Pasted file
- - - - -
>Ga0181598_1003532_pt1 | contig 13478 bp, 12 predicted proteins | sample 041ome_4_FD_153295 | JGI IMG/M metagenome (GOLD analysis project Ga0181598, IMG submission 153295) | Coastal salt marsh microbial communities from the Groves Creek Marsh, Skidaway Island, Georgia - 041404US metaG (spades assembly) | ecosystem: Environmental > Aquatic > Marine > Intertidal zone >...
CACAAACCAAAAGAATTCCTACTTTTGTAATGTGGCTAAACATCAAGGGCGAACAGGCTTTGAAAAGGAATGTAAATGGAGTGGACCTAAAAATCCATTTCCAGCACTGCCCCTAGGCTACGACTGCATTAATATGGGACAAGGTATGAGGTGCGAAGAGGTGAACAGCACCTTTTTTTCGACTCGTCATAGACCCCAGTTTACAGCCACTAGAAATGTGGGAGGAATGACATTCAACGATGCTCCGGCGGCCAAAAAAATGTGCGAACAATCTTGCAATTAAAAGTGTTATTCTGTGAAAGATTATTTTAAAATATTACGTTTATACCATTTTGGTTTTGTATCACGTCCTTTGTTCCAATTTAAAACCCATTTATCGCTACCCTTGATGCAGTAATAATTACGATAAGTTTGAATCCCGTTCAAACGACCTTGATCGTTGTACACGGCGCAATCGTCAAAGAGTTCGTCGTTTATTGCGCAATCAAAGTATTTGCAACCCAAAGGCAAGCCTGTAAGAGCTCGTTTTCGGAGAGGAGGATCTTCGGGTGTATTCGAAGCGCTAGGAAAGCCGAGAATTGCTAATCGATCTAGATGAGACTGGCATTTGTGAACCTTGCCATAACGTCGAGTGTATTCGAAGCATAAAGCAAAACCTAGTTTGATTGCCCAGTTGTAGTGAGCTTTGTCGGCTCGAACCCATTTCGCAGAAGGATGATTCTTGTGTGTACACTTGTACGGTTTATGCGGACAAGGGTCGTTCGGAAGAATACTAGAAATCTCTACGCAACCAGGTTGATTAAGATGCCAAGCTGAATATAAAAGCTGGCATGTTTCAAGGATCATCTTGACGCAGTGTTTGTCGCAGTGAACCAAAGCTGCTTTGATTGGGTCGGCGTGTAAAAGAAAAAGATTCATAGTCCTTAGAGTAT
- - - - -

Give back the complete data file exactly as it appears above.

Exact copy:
>Ga0181598_1003532_pt1 | contig 13478 bp, 12 predicted proteins | sample 041ome_4_FD_153295 | JGI IMG/M metagenome (GOLD analysis project Ga0181598, IMG submission 153295) | Coastal salt marsh microbial communities from the Groves Creek Marsh, Skidaway Island, Georgia - 041404US metaG (spades assembly) | ecosystem: Environmental > Aquatic > Marine > Intertidal zone >...
CACAAACCAAAAGAATTCCTACTTTTGTAATGTGGCTAAACATCAAGGGCGAACAGGCTTTGAAAAGGAATGTAAATGGAGTGGACCTAAAAATCCATTTCCAGCACTGCCCCTAGGCTACGACTGCATTAATATGGGACAAGGTATGAGGTGCGAAGAGGTGAACAGCACCTTTTTTTCGACTCGTCATAGACCCCAGTTTACAGCCACTAGAAATGTGGGAGGAATGACATTCAACGATGCTCCGGCGGCCAAAAAAATGTGCGAACAATCTTGCAATTAAAAGTGTTATTCTGTGAAAGATTATTTTAAAATATTACGTTTATACCATTTTGGTTTTGTATCACGTCCTTTGTTCCAATTTAAAACCCATTTATCGCTACCCTTGATGCAGTAATAATTACGATAAGTTTGAATCCCGTTCAAACGACCTTGATCGTTGTACACGGCGCAATCGTCAAAGAGTTCGTCGTTTATTGCGCAATCAAAGTATTTGCAACCCAAAGGCAAGCCTGTAAGAGCTCGTTTTCGGAGAGGAGGATCTTCGGGTGTATTCGAAGCGCTAGGAAAGCCGAGAATTGCTAATCGATCTAGATGAGACTGGCATTTGTGAACCTTGCCATAACGTCGAGTGTATTCGAAGCATAAAGCAAAACCTAGTTTGATTGCCCAGTTGTAGTGAGCTTTGTCGGCTCGAACCCATTTCGCAGAAGGATGATTCTTGTGTGTACACTTGTACGGTTTATGCGGACAAGGGTCGTTCGGAAGAATACTAGAAATCTCTACGCAACCAGGTTGATTAAGATGCCAAGCTGAATATAAAAGCTGGCATGTTTCAAGGATCATCTTGACGCAGTGTTTGTCGCAGTGAACCAAAGCTGCTTTGATTGGGTCGGCGTGTAAAAGAAAAAGATTCATAGTCCTTAGAGTAT